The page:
Hidden Stories, Slavery and Barnsley

Abolition

This portrait shows Walter Spencer-Stanhope, who owned Cannon Hall and who wanted to see an end to the slave trade. He is shown wearing the clothes and wig that were very fashionable at the time. He was a member of a club in London that allowed him to mix with very wealthy and powerful people including the Prime Minister, William Pitt.


From 1775 onwards Walter had been elected as a Member of Parliament and was known for his passionate speeches. He used his position as a Member of Parliament to argue for things he believed in. He was a friend of William Wilberforce, the famous anti-slavery campaigner whose views he shared. They wrote letters to each other and Wilberforce enjoyed visiting him at Cannon Hall.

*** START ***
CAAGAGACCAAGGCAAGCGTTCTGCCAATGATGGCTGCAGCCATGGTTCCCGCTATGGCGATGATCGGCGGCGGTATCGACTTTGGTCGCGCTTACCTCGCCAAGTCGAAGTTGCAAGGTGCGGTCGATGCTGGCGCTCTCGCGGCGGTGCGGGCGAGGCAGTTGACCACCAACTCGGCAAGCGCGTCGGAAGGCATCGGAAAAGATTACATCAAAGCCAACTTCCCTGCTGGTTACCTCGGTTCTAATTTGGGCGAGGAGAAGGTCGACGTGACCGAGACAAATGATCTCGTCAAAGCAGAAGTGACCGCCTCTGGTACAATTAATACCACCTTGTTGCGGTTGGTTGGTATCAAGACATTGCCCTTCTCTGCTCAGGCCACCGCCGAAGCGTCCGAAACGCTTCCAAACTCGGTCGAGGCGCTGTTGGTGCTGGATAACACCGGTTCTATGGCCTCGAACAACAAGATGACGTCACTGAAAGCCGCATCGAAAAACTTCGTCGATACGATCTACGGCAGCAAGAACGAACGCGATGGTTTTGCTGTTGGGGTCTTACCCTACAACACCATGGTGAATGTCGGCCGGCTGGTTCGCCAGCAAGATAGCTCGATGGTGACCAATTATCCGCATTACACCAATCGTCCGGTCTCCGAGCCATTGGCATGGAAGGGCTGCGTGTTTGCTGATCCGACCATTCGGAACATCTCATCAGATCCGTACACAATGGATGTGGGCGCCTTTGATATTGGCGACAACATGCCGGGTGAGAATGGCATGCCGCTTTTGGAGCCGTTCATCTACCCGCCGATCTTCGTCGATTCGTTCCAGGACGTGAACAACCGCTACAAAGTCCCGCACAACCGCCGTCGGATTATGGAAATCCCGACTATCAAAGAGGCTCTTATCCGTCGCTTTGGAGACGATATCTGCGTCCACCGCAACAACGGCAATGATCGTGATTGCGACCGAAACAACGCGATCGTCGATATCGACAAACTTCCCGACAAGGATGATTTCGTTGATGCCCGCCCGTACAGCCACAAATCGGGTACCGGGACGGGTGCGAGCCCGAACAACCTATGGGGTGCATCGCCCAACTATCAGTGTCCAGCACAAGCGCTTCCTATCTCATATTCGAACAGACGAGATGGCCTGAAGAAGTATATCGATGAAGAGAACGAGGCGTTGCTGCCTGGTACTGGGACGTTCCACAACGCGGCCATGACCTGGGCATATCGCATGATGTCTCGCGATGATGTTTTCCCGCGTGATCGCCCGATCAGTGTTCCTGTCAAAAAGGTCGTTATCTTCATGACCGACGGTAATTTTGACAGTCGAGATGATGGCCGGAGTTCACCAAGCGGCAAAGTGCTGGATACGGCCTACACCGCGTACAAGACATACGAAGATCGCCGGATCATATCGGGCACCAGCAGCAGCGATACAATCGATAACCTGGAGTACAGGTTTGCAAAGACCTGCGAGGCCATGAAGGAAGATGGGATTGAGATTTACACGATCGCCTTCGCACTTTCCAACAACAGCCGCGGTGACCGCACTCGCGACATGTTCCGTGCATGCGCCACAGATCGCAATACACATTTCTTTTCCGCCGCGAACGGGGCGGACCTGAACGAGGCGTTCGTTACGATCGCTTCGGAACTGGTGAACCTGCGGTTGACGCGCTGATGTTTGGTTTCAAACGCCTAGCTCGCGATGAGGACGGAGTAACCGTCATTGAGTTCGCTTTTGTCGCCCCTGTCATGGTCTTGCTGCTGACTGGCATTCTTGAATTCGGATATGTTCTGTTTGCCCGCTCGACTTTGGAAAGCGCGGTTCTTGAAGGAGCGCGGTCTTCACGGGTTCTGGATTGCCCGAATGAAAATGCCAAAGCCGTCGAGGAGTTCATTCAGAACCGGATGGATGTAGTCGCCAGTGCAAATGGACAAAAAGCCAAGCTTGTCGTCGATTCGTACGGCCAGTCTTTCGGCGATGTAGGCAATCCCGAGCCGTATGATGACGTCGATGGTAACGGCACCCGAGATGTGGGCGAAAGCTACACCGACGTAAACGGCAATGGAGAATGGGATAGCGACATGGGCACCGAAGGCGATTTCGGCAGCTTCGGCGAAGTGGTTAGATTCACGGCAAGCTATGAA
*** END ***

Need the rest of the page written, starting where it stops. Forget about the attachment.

William Wilberforce tried to get a law passed to ban the slave trade but it was blocked several times because some people feared they would lose money if it ended. Wilberforce came to be seen in parliament as a leader of the anti-slavery movement but there were many people across Britain who supported him and a number of ex-slaves including Olaudah Equiano, who worked very hard to raise the awareness of many British people.


In 1807 the Slave Trade Abolition Bill outlawed the transporting of slaves throughout the British Empire. In 1833 Parliament

finally passed the Slavery Abolition Act which would eventually give all slaves in the British Empire their freedom.


What do you think Walter would say he was brought to life now?


Why do you think it was important for people like Olaudah Equiano to give speeches in Britain against the slave trade?


When did the trans-Atlantic slave trade end and when did slavery end? Or has it ended?




 
Document icon Learning article provided by: Barnsley Museums | 
This content is licensed under Creative Commons BY NC SA

Accessibility Statement | Terms of Use | Site Map

Copyright © My Learning 2017. All Rights Reserved

Website by: Grapple